Tuesday, May 8, 2007

The Old Whig: F. A. Hayek's Birthday

Today, 8 May, is the birthday of one of the great intellectuals of the 20th century, F. A. Hayek (1899 - 1992).

Hayek consistently championed the spontaneous order of free individuals over the conscious order of Utopian social scientists.

In The Road to Serfdom in 1944, he succinctly stated the economic and moral case for free markets:

"Economic liberalism....regards competition as superior not only because it is in most circumstances the most efficient method known but even more because it is the only method by which our activities can be adjusted to each other without coercive or arbitrary intervention of authority. Indeed, one of the main arguments in favor of competition is that it dispenses with the need for 'conscious social control' and that it gives the individuals a chance to decide whether the prospects of a particular occupation are sufficient to compensate for the disadvantages and risks connected with it."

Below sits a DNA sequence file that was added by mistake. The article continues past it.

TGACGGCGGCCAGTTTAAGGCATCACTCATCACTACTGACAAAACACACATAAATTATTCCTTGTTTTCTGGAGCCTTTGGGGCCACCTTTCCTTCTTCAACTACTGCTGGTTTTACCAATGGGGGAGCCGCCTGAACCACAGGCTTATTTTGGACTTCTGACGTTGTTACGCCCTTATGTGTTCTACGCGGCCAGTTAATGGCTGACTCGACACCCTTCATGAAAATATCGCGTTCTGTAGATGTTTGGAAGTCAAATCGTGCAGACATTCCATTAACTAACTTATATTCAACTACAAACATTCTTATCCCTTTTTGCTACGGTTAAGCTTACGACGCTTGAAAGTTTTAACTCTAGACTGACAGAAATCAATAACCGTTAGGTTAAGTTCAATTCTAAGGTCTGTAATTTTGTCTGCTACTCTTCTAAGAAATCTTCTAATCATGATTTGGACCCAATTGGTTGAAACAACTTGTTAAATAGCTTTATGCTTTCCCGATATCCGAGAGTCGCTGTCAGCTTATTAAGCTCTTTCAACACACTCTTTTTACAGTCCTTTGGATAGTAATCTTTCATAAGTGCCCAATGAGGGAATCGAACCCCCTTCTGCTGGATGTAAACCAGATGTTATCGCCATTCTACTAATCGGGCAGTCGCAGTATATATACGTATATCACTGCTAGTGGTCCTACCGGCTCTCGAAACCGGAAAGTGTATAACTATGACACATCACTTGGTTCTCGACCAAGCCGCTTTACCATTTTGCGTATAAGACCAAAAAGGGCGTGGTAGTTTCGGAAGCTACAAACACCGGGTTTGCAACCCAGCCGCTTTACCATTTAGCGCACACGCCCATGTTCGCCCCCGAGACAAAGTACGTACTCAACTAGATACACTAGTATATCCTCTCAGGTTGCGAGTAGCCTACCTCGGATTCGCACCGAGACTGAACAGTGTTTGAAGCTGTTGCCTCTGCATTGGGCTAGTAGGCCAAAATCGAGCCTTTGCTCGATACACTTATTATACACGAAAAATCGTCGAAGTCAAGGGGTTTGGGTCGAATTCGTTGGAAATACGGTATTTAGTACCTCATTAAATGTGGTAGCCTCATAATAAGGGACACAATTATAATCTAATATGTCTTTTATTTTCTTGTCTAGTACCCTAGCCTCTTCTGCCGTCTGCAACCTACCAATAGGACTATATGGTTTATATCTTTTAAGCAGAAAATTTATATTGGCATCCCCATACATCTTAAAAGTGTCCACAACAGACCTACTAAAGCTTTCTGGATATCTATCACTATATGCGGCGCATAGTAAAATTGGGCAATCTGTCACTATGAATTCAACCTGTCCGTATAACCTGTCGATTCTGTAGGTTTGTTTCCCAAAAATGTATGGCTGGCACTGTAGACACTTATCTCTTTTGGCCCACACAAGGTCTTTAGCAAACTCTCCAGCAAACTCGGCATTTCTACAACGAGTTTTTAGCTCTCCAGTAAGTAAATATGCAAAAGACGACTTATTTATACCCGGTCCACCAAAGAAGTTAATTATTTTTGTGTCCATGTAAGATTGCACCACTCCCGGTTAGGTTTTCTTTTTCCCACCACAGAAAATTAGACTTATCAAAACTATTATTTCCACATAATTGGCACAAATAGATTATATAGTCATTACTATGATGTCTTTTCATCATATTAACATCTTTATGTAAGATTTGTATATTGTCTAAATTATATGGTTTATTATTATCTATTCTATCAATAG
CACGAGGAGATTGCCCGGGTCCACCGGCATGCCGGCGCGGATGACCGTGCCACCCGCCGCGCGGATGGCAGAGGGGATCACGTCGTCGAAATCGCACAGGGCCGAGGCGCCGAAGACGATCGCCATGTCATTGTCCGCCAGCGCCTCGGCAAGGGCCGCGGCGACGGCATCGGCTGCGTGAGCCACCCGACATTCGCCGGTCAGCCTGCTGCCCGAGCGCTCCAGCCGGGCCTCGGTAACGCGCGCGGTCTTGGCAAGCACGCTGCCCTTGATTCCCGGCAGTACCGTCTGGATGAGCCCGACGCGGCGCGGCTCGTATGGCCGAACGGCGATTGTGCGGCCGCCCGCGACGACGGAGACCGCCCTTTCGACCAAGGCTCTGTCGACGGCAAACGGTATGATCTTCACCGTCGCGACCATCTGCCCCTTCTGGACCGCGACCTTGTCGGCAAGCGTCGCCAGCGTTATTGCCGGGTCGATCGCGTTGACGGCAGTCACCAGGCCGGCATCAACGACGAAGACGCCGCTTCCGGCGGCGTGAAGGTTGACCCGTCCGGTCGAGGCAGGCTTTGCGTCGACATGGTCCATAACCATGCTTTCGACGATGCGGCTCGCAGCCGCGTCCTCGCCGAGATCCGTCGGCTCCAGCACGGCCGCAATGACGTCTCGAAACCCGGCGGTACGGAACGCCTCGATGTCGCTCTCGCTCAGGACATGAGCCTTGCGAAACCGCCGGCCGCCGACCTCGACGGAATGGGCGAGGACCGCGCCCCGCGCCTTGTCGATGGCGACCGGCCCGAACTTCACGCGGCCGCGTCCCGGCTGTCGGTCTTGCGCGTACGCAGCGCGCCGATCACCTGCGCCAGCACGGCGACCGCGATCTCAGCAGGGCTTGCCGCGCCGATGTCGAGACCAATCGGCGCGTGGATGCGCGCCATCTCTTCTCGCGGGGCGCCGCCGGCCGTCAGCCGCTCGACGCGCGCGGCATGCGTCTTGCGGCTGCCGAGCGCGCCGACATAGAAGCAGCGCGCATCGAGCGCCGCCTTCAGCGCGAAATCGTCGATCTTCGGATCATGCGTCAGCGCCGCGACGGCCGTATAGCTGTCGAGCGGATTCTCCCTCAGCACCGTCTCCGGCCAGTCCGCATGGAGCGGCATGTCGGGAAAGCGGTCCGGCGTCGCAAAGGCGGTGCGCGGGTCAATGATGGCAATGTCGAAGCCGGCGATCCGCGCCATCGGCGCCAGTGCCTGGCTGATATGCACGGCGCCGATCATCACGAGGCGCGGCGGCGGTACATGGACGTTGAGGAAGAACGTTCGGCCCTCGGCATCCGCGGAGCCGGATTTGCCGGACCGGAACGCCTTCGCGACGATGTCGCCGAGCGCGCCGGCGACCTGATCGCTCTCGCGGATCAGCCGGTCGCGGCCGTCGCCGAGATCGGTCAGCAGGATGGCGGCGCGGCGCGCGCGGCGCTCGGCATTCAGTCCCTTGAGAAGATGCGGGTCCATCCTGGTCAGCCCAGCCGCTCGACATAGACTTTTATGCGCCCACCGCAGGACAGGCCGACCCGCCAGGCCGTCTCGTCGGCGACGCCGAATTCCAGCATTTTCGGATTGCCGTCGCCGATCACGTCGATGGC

Hayek did not like to hear his views described as "conservative," "classical liberal," or "libertarian." He suggested the description "old whig." Pity it never caught on.

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